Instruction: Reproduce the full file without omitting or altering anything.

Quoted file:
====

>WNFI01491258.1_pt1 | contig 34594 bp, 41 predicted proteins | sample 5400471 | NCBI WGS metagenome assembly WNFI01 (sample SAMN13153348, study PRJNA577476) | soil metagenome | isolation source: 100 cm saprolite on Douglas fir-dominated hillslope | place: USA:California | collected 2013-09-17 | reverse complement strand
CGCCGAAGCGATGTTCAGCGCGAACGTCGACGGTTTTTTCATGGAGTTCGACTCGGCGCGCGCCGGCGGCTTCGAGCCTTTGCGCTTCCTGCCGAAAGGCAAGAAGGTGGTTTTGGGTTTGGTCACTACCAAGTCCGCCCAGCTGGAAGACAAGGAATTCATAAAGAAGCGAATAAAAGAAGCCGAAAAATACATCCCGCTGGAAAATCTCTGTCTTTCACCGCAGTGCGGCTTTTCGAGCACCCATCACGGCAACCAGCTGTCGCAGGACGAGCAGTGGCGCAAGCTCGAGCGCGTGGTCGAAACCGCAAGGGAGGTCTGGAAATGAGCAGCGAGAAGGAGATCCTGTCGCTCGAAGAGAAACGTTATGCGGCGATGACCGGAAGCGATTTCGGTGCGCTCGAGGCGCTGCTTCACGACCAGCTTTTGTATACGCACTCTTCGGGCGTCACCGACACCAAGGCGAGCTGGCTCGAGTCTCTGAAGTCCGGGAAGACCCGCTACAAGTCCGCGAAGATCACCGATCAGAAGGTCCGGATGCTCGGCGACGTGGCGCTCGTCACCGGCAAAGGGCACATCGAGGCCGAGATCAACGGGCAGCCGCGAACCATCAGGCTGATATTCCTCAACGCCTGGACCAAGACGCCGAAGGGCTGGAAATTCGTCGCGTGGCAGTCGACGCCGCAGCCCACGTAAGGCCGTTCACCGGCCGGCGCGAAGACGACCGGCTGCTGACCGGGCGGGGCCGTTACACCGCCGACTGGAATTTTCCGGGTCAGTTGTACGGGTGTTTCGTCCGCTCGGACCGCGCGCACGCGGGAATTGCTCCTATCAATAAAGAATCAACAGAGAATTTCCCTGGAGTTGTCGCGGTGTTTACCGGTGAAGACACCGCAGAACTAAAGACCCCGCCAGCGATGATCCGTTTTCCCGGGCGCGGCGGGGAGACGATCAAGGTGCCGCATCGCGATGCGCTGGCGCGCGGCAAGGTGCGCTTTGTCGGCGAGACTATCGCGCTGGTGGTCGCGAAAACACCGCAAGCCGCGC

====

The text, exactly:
>WNFI01491258.1_pt1 | contig 34594 bp, 41 predicted proteins | sample 5400471 | NCBI WGS metagenome assembly WNFI01 (sample SAMN13153348, study PRJNA577476) | soil metagenome | isolation source: 100 cm saprolite on Douglas fir-dominated hillslope | place: USA:California | collected 2013-09-17 | reverse complement strand
CGCCGAAGCGATGTTCAGCGCGAACGTCGACGGTTTTTTCATGGAGTTCGACTCGGCGCGCGCCGGCGGCTTCGAGCCTTTGCGCTTCCTGCCGAAAGGCAAGAAGGTGGTTTTGGGTTTGGTCACTACCAAGTCCGCCCAGCTGGAAGACAAGGAATTCATAAAGAAGCGAATAAAAGAAGCCGAAAAATACATCCCGCTGGAAAATCTCTGTCTTTCACCGCAGTGCGGCTTTTCGAGCACCCATCACGGCAACCAGCTGTCGCAGGACGAGCAGTGGCGCAAGCTCGAGCGCGTGGTCGAAACCGCAAGGGAGGTCTGGAAATGAGCAGCGAGAAGGAGATCCTGTCGCTCGAAGAGAAACGTTATGCGGCGATGACCGGAAGCGATTTCGGTGCGCTCGAGGCGCTGCTTCACGACCAGCTTTTGTATACGCACTCTTCGGGCGTCACCGACACCAAGGCGAGCTGGCTCGAGTCTCTGAAGTCCGGGAAGACCCGCTACAAGTCCGCGAAGATCACCGATCAGAAGGTCCGGATGCTCGGCGACGTGGCGCTCGTCACCGGCAAAGGGCACATCGAGGCCGAGATCAACGGGCAGCCGCGAACCATCAGGCTGATATTCCTCAACGCCTGGACCAAGACGCCGAAGGGCTGGAAATTCGTCGCGTGGCAGTCGACGCCGCAGCCCACGTAAGGCCGTTCACCGGCCGGCGCGAAGACGACCGGCTGCTGACCGGGCGGGGCCGTTACACCGCCGACTGGAATTTTCCGGGTCAGTTGTACGGGTGTTTCGTCCGCTCGGACCGCGCGCACGCGGGAATTGCTCCTATCAATAAAGAATCAACAGAGAATTTCCCTGGAGTTGTCGCGGTGTTTACCGGTGAAGACACCGCAGAACTAAAGACCCCGCCAGCGATGATCCGTTTTCCCGGGCGCGGCGGGGAGACGATCAAGGTGCCGCATCGCGATGCGCTGGCGCGCGGCAAGGTGCGCTTTGTCGGCGAGACTATCGCGCTGGTGGTCGCGAAAACACCGCAAGCCGCGC